The walls of this music room are carved with vase shapes to enhance its acoustics. The inside of the dome of the ladies' mosque is exceptionally beautiful. A beautiful, soft light spills down to its tiled floor. The word minaret comes from an Arabic word meaning 'light house' and were adopted by the Arabs during their invasion of Persia.

Meg outside of Esfahan's Friday mosque. Looking back across the square to the ladies' mosque. Just chilling in the gardens of the Chehelsotun Palace. Several beautiful frescoes were found plastered over within the palace but have now been restored.

Iran is a country enriched with geranium plants - or was that uranium enrichment plants. Buying nougat in the bazaar, we had one of our many encounters with the locals, this time with a brother and sister. Apparently he looks like a famous Iranian rapper. Light streaming into one of the many chambers of the old Jameh mosque. Tim relaxing in the mosque's courtyard.

Meg showing a scandalous amount of hair for a mosque! One of our tour group was a teacher with a talent for art. She thoughtfully created thank-you cards for our guide, our driver, and the driver's assistant.

The Armenian Christian art of Vank catherdral is worlds apart from that of their Islamic neighbours. Our visit coincided with the anniversary of the Armenian genocide in Turkey, so Meg lay a flower at the memorial.

Due to the trade embargo, no US companies are present in Iran, however, enterprising Iranians have filled the gap. Making more friends back at the main square. Boys with the boys, girls with the girls. A kaleidoscope of colour at a spice store in the bazaar.

The top secret Natanz uranium enrichment plant. En-route back to Tehran, we stopped for a while at Fin Garden. The abundant waters from a local spring made for a verdant oasis of life amid the dessert.



Just around the corner from our hotel was the 'US den of espionage', formerly the US embassy, now a canvas for government propaganda.    

United Arab Emirates


Dubai, home of the Burj Khalifa, the worlds tallest building. Just beyond the skyscrapers and shopping malls are endless miles of dessert. No dessert is complete without a camel. Ibex watch skittishly as we pass.

An ants eye view of the dessert. Enjoying an evening of hospitality in the dessert. Meg receives her obligatory henna.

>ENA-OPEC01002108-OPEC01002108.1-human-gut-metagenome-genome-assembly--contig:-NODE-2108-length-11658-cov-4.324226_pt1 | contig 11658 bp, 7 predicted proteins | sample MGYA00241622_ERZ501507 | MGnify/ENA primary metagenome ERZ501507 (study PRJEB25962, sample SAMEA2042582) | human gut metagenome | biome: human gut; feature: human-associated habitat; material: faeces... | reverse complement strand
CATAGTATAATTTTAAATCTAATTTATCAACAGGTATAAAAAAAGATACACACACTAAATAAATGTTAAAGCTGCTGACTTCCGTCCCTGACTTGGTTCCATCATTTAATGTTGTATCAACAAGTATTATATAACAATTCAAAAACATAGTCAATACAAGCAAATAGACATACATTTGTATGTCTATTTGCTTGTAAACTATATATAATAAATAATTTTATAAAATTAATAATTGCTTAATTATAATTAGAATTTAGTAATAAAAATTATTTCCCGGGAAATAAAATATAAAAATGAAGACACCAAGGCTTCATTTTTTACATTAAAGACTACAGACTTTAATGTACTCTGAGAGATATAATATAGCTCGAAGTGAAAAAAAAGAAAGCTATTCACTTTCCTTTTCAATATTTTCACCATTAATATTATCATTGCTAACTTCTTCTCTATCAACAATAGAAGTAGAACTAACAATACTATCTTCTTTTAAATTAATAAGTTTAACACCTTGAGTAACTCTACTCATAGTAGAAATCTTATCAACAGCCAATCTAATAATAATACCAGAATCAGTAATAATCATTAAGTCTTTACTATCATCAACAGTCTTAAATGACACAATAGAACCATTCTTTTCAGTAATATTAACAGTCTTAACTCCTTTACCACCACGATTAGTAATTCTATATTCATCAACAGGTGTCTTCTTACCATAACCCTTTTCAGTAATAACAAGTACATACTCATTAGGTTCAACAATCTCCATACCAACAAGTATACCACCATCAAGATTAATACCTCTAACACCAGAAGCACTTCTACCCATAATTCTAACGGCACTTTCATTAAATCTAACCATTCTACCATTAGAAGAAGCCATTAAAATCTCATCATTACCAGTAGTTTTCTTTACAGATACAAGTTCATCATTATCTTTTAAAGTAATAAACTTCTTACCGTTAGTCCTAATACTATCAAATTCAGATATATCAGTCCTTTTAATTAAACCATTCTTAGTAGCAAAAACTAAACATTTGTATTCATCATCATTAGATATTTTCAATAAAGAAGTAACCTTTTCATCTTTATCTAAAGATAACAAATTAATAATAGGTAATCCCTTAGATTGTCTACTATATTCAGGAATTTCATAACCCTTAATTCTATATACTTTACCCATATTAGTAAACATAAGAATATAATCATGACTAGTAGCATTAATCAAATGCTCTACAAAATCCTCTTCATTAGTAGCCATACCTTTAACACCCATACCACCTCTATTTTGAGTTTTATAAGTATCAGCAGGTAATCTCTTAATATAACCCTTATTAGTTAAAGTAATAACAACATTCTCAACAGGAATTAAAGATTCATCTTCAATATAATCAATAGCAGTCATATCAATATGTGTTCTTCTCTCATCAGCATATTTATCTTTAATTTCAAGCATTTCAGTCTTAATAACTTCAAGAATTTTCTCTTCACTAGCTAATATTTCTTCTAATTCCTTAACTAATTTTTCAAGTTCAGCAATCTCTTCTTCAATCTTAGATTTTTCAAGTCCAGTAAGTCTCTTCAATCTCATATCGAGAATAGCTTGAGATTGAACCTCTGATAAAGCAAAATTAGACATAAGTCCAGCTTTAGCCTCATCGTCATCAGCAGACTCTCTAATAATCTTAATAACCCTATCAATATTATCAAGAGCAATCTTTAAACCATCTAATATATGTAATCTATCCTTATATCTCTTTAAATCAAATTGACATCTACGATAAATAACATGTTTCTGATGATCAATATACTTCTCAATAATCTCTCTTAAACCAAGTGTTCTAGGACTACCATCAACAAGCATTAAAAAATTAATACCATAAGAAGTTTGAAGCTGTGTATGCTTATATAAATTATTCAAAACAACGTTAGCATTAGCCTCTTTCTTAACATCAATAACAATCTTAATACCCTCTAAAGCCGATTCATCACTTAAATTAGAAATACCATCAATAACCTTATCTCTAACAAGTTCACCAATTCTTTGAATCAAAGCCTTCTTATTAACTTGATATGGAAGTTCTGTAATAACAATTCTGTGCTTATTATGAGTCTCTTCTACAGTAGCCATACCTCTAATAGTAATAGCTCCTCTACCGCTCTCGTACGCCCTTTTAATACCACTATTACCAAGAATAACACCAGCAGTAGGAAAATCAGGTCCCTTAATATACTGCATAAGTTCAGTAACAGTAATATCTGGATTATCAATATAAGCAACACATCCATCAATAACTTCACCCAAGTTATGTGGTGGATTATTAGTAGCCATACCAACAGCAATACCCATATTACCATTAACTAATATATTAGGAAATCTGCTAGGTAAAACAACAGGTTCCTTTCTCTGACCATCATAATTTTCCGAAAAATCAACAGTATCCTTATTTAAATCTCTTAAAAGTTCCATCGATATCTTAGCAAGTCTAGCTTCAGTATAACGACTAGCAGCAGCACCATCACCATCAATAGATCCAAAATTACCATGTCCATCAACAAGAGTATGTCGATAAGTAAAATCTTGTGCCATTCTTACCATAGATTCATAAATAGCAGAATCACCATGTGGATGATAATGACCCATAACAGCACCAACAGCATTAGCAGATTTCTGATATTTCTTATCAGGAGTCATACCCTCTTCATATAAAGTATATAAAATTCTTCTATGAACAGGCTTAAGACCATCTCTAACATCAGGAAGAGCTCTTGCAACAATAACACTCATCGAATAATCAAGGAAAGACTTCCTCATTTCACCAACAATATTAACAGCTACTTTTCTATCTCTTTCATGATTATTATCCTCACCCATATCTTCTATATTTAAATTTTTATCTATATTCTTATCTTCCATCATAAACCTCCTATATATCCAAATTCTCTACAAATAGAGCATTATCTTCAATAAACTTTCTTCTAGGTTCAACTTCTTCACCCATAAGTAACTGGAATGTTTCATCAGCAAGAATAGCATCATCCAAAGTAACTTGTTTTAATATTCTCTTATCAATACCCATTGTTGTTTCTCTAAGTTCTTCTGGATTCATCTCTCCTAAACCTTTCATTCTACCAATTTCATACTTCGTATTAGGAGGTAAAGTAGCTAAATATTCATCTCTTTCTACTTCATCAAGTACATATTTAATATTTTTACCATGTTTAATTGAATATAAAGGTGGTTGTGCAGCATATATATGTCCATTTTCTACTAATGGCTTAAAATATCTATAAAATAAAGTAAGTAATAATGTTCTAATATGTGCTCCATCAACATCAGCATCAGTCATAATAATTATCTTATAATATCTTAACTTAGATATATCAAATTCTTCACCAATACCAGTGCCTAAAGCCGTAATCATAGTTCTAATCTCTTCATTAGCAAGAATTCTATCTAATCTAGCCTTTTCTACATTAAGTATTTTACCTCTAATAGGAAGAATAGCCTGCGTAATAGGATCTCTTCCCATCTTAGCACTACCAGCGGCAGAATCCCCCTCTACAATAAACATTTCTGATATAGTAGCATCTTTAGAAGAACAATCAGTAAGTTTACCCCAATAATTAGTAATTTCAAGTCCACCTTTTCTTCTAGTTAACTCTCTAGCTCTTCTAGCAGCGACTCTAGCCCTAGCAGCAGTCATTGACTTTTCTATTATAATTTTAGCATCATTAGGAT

A belly dancer moves to an Arabian beat far below the night's stars. On our last day in Dubai we treated ourselves to afternoon tea at the iconic Burj Al Arab hotel.    



A view of Pigeon Rocks seen whilst promenading along the Beirut Corniche. All along the Green Line bullet riddled ruins serve as reminders of a fifteen year civil war that tore Beirut apart. Ancient bathhouse ruins reveal the Roman occupation of Beirut. Soldiers and razor wire await tourists at every destination, a constant reminder of the uneasy peace.

Meg was required to don a chador in order to enter Beirut's Mohammed al-Amin mosque. The ceiling and chandelier of the mosque were stunningly decorated. The next day we travelled to Baalbek, an ancient town nestled in the Beka valley. From our hotel window we could see the ancient Roman ruins for which the town is famous.

Not far from the ruins lies the quarry where the great blocks were carved for the temples. This one still in the quarry is said to be the largest stone carved by man. Entering the ruins leads to a great courtyard.

The courtyard is littered with reminders of its former glory. A great staircase leads away from the courtyard.

At the top of the staircase stands the remains of the once massive Temple of Jupiter.

The Temple of Jupiter was built on an extravagant scale that outshone anything built in Rome.

Meg staring down a lion. Beyond the columns of the Temple of Jupiter, stands the Temple of Bachus. The Temple of Bacchus is incorrectly named, as it was actually dedicated to Venus Astarte.

It is famous for the partially fallen keystone at its entrance. Us modelling the entrance for scale. Although the temple has been fully excavated, high up on the walls of the temple graffiti gives evidence of the temple's dirt floor level during the 1800s.

The temple was the most beautifully decorated temple in the Roman world Although it is often thought of as the lesser temple, it is larger than the Acropolis in Athens.



Meg enjoying the poppies that grew alongside the ruins.